The most convenient solution was to use a black mold called Aspergillus niger to ferment sugary substances such as corn syrup. The problem is that Aspergillus niger, like many other molds, is a strong allergen. This may cause negative responses in certain individuals and can even be hazardous if consumed in large quantities. It can cause allergic reactions, stomach problems, and teeth damage.

It is important to consume citric acid obtained from the fermentation of fruits
It is important to consume citric acid obtained from the fermentation of fruits

Moreover, in order to enhance production even more, synthetic citric acid is made using molds that have undergone genetic modification, which presents additional health risks, such as an increased risk of cancer.

The variety of uses

Many people love the tangy, sour flavor of this widely used substance. Even if some consumers are aware of its damaging effects on health, it is easy to be tricked by the fact that some products contain only a small quantity.

When checking the labels, citric acid can also appear as E330, sodium citrate, or sour salt.

But even if some products contain only small quantities, what people overlook is the fact that the substance is used for multiple purposes in various types of products. All these small amounts added together can actually add up to a large intake. If you want to become more aware about the sources of citric acid, it’s important to check the labels of these common products that we use and consume on a daily basis and which usually contain citric acid:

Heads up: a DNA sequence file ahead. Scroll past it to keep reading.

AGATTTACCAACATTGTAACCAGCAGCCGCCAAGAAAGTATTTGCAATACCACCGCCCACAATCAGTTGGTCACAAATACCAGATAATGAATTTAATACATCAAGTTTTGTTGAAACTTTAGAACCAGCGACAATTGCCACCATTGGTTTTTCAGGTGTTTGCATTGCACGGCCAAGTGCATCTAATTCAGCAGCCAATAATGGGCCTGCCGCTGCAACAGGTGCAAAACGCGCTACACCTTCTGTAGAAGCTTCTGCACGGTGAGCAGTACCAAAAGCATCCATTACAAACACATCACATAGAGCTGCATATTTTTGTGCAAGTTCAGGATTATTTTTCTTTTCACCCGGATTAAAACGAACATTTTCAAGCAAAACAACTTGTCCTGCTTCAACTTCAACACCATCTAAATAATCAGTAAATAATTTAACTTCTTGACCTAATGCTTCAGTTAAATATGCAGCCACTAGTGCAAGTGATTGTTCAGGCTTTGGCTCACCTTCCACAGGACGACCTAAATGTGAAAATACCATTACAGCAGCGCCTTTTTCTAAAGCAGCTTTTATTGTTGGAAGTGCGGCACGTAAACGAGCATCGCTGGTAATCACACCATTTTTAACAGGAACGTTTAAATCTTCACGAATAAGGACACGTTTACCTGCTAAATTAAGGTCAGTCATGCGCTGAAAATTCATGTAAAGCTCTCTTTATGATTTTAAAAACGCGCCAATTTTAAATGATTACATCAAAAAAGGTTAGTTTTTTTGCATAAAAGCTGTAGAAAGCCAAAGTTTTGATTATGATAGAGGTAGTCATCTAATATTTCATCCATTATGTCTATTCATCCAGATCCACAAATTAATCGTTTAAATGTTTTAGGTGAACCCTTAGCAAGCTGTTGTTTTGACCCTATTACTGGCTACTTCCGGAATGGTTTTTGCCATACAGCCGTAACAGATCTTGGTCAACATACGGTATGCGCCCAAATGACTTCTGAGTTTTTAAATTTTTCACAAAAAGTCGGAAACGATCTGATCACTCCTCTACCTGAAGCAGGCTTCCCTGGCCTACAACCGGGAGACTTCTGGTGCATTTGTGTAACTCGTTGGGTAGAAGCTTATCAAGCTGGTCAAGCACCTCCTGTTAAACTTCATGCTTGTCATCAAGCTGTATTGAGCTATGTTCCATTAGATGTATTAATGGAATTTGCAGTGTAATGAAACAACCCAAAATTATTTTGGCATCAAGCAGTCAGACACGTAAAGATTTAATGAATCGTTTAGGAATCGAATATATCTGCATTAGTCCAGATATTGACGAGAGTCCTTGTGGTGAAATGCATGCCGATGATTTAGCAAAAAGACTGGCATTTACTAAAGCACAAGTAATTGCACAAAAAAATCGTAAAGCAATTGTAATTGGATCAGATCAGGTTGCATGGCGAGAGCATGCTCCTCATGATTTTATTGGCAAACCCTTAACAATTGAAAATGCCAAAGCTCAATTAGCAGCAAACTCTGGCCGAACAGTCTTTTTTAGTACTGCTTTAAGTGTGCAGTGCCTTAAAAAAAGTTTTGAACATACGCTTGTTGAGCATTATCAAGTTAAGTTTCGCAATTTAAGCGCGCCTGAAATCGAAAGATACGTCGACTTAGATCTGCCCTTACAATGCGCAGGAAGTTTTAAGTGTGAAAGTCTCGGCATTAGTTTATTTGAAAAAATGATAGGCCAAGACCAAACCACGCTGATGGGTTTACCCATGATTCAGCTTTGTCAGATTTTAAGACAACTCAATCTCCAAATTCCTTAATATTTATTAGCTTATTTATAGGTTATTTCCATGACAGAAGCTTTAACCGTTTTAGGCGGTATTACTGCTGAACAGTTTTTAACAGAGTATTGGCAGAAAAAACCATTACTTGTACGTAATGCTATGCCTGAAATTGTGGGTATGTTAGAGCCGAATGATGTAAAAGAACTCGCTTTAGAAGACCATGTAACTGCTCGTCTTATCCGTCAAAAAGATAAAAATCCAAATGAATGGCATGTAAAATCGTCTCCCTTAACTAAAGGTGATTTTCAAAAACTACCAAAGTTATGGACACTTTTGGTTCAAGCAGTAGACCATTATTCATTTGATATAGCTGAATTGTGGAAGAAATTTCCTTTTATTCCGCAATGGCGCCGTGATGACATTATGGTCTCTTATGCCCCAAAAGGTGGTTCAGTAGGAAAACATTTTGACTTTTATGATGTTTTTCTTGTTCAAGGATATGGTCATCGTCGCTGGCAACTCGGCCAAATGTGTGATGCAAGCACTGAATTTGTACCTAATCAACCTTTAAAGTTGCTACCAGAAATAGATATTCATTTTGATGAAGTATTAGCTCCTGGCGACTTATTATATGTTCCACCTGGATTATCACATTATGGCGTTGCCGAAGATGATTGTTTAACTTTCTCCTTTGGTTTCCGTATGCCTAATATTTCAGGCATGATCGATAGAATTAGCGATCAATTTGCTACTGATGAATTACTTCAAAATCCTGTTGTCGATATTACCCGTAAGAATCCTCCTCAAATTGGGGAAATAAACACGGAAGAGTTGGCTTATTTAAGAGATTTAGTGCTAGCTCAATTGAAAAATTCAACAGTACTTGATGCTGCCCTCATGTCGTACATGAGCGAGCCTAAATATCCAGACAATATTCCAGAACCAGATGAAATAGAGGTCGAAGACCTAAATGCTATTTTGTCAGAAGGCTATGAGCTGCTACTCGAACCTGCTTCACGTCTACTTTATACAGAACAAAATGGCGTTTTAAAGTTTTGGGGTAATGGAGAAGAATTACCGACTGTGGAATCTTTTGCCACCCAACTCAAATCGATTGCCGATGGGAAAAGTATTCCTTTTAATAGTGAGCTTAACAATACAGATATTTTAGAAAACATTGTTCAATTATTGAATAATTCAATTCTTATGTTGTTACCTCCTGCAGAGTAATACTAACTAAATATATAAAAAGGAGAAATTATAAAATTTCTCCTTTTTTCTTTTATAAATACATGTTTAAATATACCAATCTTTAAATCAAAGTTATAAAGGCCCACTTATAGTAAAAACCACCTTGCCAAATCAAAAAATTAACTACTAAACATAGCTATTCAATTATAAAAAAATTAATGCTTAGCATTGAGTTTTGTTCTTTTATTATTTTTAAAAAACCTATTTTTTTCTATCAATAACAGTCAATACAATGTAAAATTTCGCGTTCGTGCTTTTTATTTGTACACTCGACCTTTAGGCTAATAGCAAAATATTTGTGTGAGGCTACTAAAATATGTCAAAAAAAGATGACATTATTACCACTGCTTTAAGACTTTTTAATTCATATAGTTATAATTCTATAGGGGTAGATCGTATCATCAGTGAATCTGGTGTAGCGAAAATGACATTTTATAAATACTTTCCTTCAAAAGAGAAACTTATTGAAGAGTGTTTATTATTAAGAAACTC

Store-bought drinks: Used in soft drinks, lemonades, and fruit juices, among other drinks, as a flavor enhancer, providing a tart, fresh flavor. It also serves as a preservative by inhibiting the growth of microbes and prolonging the shelf life of beverages. It also stimulates carbonation for sparkling drinks.

Sweets and frozen foods: It is added into ice cream, sorbets, candies, and other desserts for the same reasons it is added into drinks. It can also amplify the fruity taste and texture in frozen foods by acting as a flavor enhancer. It can help to preserve the original flavor of fruits when freezing and even increase their sweetness. When it comes to ice cream, artificial citric acid can modify the texture by making it smoother and avoiding the formation of crystals.

Lemon juice is a natural product that can effectively clean surfaces
Lemon juice is a natural product that can effectively clean surfaces

Preserves and canned foods: Citric acid is used to prevent fruits, vegetables, sauces, and soups from going bad.

Cleaning agents: fabrics, ceramics, metals, and other surfaces can all be cleaned using citric acid. It dissolves and removes limescale, soap scum, and rust stains. It breaks down calcium and magnesium ions, responsible for scale buildup, and helps inhibit the growth of bacteria and molds. Its acidic nature dissolves iron oxide in rust stains, making them easier to remove. Additionally, it helps neutralize unpleasant odors by breaking down organic compounds.